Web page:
The Thurber Prize For American Humor Is An Evening Of Hilarity You Won’t Want To Miss

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There are a plethora of people to admire from Columbus, both living and dead. But personally, there are none I find as intriguing as James Thurber. Thurber was a cartoonist, author, humorist, journalist, playwright, and children’s book author celebrated for his wit. Leave something for the rest of us, Thurber!

Growing up in downtown Columbus, Thurber’s midwestern family life greatly influenced his writing. His classic tale, The Night The Ghost Got In, tells the story of a ghost that was haunting the old Columbus house, which was interpreted to be robbers and leaves his elderly grandfather fighting the police. It’s a wild one, full of humourous twists and turns that most people who grew up in a large family can relate to.

Although he suffered an injury that would eventually lead to his complete blindness later in life, Thurber persevered and continued to surprise and delight readers until his death in 1961.

His knack for writing humor is so revered that writers from around the world have been honored with The Thurber Prize, an annual award for humor writing. Past winners include some heavy hitters, including Jon Stewart, David Sedaris, and Trevor Noah, who won the award in 2017 for his memoir, Born A Crime.

Noah said after receiving the award that “when you write a book, first you hope it makes sense. Second, you hope that someone will read it. When that happens, everything else is a dream. Winning the Thurber Prize is something I never could have dreamed of”.

The Thurber Prize for American Humor is one of the highest recognitions of humor writing in the country. A panel of national judges selects three finalists from nine semi-finalists. The winner receives $5,000, a commemorative plaque, and obvious bragging rights.

This year’s award will be announced on Wednesday, October 23rd. The swanky event will be held at the Lincoln Theatre, a stone’s throw away from the house where James Thurber grew up. At the event, the three Thurber Prize finalists will all read from their nominated books before the winner is announced. Although the prize is serious, the evening is full of joy. This is not your mother’s stuffy gala event, my friends. I’m not saying you need to wear Depends, but let’s just say you’ll probably get your daily core work out from laughing so hard.


The three finalists for this year’s awards are Sloane Crosley, John Kenney, and Simon Rich.

Sloane Crosley- Look Alive Out There

From the New York Times-bestselling author Sloane Crosley comes Look Alive Out There―a collection of essays filled with her trademark hilarity, wit, and charm. The characteristic heart and punch-packing observations are back, but with a newfound coat of maturity. A thin coat. More of a blazer, really.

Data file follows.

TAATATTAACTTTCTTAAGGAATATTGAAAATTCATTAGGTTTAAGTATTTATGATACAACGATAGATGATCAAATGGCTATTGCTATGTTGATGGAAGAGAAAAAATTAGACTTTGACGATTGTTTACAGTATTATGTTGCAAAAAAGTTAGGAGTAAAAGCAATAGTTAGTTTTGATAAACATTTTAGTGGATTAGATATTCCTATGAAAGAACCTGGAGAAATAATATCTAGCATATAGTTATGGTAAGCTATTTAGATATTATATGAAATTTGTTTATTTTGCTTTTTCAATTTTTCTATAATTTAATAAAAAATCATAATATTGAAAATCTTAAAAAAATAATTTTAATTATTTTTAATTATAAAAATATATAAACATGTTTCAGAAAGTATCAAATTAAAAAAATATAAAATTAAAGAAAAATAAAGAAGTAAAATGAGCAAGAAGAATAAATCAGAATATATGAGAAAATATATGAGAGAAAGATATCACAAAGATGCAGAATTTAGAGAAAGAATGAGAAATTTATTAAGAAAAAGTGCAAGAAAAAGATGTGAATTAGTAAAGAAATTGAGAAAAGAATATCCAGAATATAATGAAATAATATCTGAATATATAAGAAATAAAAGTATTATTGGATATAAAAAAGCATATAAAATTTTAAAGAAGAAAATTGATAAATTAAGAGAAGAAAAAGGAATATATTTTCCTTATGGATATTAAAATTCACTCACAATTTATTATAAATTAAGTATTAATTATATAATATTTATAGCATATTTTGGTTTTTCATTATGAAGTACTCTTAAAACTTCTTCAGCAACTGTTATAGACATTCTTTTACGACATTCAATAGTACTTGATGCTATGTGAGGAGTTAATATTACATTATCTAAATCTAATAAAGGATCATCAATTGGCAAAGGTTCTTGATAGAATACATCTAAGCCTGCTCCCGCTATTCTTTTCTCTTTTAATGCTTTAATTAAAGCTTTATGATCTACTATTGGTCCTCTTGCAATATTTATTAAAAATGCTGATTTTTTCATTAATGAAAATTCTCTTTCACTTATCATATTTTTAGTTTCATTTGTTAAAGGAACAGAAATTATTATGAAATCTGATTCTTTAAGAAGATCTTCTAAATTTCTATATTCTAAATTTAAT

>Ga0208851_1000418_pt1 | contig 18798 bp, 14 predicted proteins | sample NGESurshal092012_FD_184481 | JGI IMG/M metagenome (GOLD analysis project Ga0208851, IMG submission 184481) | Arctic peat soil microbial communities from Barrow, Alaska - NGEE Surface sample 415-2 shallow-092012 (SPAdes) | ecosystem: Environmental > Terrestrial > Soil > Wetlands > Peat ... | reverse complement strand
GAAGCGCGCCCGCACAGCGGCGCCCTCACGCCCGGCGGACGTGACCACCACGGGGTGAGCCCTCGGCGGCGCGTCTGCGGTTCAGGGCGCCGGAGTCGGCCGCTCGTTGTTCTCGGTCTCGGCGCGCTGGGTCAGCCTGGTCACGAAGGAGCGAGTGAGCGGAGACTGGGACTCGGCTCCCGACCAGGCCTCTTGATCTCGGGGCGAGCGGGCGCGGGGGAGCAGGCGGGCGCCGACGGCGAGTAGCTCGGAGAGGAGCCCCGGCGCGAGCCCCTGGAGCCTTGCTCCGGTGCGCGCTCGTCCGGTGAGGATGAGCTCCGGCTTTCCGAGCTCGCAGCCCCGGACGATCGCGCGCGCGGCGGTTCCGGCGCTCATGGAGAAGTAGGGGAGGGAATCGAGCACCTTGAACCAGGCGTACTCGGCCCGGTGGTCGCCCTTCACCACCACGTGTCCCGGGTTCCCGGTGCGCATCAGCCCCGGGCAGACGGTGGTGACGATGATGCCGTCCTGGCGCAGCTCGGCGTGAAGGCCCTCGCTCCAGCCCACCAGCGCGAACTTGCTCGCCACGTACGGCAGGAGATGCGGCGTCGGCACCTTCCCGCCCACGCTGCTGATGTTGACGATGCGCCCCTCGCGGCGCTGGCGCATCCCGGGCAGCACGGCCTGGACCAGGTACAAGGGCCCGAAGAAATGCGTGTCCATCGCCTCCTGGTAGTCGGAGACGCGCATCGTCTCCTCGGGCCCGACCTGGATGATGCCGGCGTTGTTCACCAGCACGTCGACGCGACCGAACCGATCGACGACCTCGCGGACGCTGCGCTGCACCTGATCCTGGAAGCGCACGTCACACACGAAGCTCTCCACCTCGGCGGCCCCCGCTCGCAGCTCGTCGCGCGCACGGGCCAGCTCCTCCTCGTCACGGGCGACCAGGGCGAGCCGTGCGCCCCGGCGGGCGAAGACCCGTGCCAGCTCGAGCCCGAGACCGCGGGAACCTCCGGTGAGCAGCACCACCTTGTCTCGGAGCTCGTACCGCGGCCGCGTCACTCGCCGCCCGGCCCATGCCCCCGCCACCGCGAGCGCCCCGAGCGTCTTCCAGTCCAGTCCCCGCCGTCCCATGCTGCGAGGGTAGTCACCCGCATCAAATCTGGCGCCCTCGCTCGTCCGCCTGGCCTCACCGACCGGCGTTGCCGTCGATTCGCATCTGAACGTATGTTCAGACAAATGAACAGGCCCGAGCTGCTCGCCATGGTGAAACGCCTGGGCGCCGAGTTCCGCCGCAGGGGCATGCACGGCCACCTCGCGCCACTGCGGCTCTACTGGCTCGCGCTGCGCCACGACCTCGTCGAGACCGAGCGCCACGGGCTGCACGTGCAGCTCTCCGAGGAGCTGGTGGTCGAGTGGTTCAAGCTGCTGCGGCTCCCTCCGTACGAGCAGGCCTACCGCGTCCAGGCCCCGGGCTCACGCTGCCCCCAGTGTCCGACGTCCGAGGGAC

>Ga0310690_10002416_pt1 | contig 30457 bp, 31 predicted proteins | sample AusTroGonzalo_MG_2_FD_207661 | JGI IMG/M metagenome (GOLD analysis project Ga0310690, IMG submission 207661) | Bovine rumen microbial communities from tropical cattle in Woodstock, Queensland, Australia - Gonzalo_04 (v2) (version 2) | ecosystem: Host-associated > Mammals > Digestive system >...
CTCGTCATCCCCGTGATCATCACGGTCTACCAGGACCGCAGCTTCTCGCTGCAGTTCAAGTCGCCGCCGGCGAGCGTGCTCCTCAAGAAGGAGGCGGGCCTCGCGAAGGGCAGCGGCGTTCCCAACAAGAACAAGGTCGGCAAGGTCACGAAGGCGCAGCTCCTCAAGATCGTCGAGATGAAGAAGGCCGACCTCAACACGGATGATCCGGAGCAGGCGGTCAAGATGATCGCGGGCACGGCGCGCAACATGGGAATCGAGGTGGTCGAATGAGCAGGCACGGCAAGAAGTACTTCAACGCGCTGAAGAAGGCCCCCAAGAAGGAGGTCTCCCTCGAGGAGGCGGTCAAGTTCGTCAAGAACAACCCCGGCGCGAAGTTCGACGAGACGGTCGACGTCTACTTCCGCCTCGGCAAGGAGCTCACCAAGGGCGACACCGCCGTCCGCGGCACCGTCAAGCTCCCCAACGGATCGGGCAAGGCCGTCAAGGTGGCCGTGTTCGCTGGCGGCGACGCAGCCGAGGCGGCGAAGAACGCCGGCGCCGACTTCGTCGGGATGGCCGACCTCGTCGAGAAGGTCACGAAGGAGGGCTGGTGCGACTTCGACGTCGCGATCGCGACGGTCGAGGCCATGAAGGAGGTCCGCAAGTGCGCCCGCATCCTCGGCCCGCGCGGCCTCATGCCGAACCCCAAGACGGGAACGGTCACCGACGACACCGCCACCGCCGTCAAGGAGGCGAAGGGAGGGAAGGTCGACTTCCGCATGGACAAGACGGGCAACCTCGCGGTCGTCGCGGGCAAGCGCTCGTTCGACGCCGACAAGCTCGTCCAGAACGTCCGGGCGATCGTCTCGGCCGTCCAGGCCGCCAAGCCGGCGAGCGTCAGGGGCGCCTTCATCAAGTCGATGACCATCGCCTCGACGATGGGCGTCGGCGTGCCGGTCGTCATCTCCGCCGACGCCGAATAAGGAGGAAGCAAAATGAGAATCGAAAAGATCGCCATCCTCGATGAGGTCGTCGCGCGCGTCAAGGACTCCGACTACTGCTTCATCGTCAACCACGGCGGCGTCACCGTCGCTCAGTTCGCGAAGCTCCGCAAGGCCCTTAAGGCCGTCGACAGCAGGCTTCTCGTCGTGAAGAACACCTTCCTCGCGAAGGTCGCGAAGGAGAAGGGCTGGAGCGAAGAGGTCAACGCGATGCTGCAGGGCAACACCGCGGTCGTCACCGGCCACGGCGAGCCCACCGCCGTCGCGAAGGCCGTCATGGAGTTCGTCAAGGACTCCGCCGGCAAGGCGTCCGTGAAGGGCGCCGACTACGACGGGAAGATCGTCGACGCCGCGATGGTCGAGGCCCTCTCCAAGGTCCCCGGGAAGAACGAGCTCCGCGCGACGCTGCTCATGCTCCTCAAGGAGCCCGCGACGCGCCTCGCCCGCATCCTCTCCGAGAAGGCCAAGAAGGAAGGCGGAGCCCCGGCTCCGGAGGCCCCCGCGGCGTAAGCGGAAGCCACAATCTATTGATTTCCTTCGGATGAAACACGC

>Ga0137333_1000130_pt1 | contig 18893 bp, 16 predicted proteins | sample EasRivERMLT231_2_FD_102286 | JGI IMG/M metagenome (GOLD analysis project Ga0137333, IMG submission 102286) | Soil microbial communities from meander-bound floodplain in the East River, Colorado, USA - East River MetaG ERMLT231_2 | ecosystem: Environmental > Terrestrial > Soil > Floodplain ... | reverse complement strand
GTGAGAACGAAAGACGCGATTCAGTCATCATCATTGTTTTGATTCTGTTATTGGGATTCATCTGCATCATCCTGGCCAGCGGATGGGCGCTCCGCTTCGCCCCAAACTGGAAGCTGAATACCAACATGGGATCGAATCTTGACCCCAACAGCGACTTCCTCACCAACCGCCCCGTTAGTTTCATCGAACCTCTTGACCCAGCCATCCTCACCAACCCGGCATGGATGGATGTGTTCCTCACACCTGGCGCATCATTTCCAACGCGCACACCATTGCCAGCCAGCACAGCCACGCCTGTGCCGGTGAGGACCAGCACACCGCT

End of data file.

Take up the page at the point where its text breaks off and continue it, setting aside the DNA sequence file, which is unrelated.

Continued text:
Sloane Crosley’s life is a series of relatable but madcap misadventures. In Look Alive Out There, whether it’s scaling active volcanoes, crashing shivas, playing herself on Gossip Girl, befriending swingers, or squinting down the barrel of the fertility gun, Crosley packs her essays with nerve and electric one-liners.

John Kenney — Love Poems for Married People

2014 Thurber Prize winner John Kenney is at it again with a hilarious collection of love poems for married people. Full of brilliant wit, dynamic energy, and a heavy dose of reality, Love Poems for Married People turns the poetic form upside down and leaves it in the dishwasher to dry.

Inspired by one of the most shared New Yorker pieces of all time, this collection captures the reality of life once the spark of a relationship has settled—and amusingly so. With pieces that cover all areas of married life, from parental gripes to dwindling sex lives, Kenney’s wry observations and sharp humor remind us exactly what it’s like to spend the rest of your life with the person you love

Simon Rich — Hits and Misses

Hits and Misses is a collection of stories inspired by a former Saturday Night Live writer’s real experiences in Hollywood. Simon Rich chronicles the absurdity of fame and the humanity of failure in a world dominated by social media influencers and reality TV stars. He talks about dreaming big and falling flat, about ordinary people desperate for stardom, and the stars who are bored by having it all.

The stories in Hits and Misses vary greatly in theme, roaming across time and space to skewer our obsession with making it big—from the days of ancient Babylon to the modern age of TMZ.


As a writer who tries very hard every single day to bring a smile to the face of readers, I have a deep admiration for these authors. Thurber’s iconic work and its ability to inspire new generations of both readers and writers is an amazing legacy that Columbus should be proud to host.

2018 Thurber Prize finalist Jenny Allen, winner Patricia Lockwood, and finalist John Hodgman

If you’re ready to have fun, laugh, and engage in a night of literary hilarity, then you should definitely purchase a ticket for the evening. Both VIP and General Admission tickets are available. This is a red carpet event, so break out that new outfit you’ve been dying to wear and strut your stuff.